The Toronto International Film Festival announced that its new home, the Bell Lightbox building, will open its doors on September 12, 2010, just in time for the 35th edition of the world-renowned festival. Designed by Toronto-based architecture firm Kuwabara Payne McKenna Blumberg Architects (KPMB), the building will house five public cinemas, ranging from 550- to 80-seat theaters, as well as a three-story atrium, two galleries, three learning studios, a center for students and scholars, the staff offices of TIFF, a bistro, a restaurant and a lounge. ‘TIFF Bell Lightbox is a permanent home for cinema lovers from around the world,’ said TIFF director/CEO Piers Handling. ‘We have spent a decade working on this project and its opening marks a new step in the evolution of TIFF. Audiences visiting our new home and experiencing our wide range of programming will see that we are so much more than a 10-day event in September.’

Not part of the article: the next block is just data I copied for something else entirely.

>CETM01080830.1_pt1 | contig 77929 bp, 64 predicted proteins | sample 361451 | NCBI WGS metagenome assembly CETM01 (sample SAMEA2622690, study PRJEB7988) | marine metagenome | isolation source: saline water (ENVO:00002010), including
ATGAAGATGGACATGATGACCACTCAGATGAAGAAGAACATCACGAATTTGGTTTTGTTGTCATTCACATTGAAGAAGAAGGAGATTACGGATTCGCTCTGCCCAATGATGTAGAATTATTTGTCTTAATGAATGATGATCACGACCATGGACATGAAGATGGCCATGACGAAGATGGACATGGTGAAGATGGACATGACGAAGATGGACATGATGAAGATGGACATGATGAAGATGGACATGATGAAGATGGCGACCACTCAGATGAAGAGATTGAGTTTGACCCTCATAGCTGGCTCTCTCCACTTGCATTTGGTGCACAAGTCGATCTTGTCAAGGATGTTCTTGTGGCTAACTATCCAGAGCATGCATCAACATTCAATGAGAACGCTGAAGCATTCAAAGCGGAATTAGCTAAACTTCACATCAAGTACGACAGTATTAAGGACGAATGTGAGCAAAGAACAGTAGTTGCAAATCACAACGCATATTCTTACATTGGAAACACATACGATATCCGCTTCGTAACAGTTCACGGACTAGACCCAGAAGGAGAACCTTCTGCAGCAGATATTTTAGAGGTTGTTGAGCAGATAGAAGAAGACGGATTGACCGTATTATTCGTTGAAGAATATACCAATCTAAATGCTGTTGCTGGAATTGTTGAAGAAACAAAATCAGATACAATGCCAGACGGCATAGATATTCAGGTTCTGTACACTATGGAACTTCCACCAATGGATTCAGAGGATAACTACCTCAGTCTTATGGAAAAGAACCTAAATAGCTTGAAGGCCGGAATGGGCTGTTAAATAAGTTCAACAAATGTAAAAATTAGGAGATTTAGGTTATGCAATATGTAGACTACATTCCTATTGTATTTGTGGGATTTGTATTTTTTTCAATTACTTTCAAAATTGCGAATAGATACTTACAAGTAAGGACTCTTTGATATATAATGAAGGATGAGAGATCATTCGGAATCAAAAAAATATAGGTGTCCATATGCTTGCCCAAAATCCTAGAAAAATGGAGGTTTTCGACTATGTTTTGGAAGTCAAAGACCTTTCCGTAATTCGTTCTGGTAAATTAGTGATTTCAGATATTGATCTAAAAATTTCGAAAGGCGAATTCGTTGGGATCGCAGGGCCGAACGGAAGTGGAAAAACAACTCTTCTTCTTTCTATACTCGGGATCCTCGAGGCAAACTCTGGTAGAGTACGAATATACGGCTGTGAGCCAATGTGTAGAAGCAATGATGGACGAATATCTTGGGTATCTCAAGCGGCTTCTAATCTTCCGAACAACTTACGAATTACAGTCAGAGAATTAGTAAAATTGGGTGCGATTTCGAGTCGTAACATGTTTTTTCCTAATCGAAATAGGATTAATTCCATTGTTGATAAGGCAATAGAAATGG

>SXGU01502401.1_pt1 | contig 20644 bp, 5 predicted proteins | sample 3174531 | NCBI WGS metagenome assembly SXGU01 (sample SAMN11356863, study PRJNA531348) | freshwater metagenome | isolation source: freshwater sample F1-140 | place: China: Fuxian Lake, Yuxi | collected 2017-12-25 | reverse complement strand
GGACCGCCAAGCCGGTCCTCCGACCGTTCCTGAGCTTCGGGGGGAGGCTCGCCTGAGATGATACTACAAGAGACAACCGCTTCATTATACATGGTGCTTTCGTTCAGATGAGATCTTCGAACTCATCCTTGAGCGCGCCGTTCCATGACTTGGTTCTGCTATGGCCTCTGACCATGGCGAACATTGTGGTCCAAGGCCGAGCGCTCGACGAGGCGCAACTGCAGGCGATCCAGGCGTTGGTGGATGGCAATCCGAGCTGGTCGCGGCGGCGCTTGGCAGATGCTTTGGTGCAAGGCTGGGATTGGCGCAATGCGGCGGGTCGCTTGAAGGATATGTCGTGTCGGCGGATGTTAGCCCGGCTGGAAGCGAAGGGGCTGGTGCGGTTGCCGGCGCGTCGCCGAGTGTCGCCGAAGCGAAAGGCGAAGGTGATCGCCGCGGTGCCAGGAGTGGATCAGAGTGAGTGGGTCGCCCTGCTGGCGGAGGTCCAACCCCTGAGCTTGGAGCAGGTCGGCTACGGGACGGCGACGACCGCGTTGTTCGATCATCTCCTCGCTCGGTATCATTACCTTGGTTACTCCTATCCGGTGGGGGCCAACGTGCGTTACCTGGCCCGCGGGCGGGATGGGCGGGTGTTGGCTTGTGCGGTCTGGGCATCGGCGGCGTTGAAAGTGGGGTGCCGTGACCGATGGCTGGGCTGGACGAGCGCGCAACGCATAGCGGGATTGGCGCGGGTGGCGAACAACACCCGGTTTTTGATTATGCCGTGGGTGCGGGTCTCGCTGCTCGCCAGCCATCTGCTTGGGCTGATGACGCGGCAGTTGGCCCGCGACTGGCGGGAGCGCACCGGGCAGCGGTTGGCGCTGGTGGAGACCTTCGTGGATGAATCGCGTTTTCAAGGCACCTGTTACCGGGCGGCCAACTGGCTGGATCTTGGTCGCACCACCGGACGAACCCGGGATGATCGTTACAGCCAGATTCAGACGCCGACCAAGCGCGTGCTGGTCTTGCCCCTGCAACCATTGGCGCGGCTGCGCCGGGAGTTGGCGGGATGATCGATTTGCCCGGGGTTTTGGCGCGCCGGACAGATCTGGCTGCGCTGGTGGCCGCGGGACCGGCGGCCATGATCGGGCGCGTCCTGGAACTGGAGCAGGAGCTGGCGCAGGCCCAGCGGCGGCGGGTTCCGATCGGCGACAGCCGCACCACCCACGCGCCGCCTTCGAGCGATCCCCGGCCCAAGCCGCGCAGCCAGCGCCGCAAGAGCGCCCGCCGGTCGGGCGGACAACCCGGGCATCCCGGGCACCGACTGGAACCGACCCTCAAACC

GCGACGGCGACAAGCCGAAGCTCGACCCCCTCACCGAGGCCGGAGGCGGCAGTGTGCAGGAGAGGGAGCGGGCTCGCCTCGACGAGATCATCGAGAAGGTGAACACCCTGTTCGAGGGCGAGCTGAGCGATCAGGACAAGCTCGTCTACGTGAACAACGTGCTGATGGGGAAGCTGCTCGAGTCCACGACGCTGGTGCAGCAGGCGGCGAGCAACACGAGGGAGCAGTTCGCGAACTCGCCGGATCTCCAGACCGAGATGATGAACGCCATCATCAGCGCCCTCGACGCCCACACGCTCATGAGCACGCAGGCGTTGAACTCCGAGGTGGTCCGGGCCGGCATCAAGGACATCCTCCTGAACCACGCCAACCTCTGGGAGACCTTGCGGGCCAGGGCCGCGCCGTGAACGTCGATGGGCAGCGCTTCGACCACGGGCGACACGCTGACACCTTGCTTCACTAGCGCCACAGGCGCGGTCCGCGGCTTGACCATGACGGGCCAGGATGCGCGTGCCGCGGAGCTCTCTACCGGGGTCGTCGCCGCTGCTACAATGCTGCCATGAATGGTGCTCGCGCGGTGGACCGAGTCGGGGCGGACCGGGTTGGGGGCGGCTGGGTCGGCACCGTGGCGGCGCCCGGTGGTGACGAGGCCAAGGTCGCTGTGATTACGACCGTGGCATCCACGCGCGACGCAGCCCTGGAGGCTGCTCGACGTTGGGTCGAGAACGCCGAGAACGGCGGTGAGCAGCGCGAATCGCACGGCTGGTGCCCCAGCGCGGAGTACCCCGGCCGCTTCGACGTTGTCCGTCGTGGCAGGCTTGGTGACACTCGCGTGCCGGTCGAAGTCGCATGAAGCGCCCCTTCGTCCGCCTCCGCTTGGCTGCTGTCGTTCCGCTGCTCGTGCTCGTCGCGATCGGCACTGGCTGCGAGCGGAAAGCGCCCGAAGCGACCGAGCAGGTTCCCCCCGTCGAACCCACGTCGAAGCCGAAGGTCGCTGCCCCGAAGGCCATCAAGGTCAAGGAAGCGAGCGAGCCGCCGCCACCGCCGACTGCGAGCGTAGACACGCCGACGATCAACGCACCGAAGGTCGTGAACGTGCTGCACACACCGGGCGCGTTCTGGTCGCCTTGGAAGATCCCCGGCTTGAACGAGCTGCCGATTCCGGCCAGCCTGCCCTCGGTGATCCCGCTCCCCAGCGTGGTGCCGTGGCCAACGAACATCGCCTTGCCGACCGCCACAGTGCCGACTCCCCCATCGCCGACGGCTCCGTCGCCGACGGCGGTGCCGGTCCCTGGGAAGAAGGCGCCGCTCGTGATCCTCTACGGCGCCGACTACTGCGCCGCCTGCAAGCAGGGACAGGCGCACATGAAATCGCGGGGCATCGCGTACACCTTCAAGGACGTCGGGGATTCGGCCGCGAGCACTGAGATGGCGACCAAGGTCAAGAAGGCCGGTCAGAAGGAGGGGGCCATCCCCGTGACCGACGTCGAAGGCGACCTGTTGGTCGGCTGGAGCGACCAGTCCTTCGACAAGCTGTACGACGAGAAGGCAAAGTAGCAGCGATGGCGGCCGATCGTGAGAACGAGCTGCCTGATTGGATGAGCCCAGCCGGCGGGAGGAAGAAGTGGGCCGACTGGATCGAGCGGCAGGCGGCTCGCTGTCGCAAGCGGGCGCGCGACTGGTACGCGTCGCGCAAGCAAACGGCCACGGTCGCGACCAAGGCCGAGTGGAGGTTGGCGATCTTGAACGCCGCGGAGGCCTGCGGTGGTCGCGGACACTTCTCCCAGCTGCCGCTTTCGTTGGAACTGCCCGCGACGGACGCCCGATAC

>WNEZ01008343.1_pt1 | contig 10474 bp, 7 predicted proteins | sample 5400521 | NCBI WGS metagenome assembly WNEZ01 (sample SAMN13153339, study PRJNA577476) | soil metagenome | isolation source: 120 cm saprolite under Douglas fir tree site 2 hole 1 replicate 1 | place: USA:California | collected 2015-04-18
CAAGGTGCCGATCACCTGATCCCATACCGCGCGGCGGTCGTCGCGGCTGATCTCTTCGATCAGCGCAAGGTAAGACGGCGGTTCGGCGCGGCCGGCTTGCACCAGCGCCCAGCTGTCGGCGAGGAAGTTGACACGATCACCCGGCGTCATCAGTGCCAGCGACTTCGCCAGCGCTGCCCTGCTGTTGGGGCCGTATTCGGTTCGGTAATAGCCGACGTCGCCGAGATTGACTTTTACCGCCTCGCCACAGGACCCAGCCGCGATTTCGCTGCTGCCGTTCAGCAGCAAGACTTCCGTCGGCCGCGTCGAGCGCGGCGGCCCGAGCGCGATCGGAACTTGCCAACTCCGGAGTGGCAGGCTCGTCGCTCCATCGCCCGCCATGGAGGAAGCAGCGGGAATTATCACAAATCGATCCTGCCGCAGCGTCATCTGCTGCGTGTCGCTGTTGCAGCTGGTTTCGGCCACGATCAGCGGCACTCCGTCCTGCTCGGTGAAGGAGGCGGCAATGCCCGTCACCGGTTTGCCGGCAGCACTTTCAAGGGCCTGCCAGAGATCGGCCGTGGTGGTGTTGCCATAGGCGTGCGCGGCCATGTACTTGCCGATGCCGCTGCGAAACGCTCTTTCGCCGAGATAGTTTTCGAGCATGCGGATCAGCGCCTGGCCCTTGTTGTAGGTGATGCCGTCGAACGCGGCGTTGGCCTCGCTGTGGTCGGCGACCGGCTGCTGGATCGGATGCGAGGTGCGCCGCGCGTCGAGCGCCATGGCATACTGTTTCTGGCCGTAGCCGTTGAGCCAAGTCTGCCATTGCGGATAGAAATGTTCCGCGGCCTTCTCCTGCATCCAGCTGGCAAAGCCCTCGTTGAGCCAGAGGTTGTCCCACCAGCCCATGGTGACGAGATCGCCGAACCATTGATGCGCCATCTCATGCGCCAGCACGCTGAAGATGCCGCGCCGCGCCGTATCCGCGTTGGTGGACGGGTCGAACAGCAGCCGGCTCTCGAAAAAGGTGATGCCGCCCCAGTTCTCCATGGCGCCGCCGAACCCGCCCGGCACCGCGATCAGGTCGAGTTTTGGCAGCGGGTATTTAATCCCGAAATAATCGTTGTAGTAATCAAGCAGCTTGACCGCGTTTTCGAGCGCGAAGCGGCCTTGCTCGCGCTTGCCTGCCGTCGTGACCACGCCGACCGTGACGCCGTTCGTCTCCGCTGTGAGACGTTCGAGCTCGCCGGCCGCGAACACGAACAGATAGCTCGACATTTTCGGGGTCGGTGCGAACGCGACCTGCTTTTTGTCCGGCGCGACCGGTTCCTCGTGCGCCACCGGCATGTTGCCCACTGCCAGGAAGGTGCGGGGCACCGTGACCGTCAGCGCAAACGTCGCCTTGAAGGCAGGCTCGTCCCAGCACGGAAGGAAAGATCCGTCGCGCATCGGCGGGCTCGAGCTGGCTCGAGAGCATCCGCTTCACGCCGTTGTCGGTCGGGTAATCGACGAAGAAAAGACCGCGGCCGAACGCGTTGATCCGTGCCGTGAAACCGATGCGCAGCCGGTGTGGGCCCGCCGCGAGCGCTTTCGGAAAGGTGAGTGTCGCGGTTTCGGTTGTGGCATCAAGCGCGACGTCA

The number of cinemas that will be operational during this year’s festival has yet to be determined. Noah Cowan, artistic director, TIFF Bell Lightbox will be programming year-round content for the Bell Lightbox with his programming team. To date, two programs have been announced for 2010: Essential Cinema, a TIFF-curated film and exhibition program that will include 100 ‘essential’ films, and an exhibit on the work of Tim Burton, curated by The Museum of Modern Art, New York, which will also include a full film retrospective.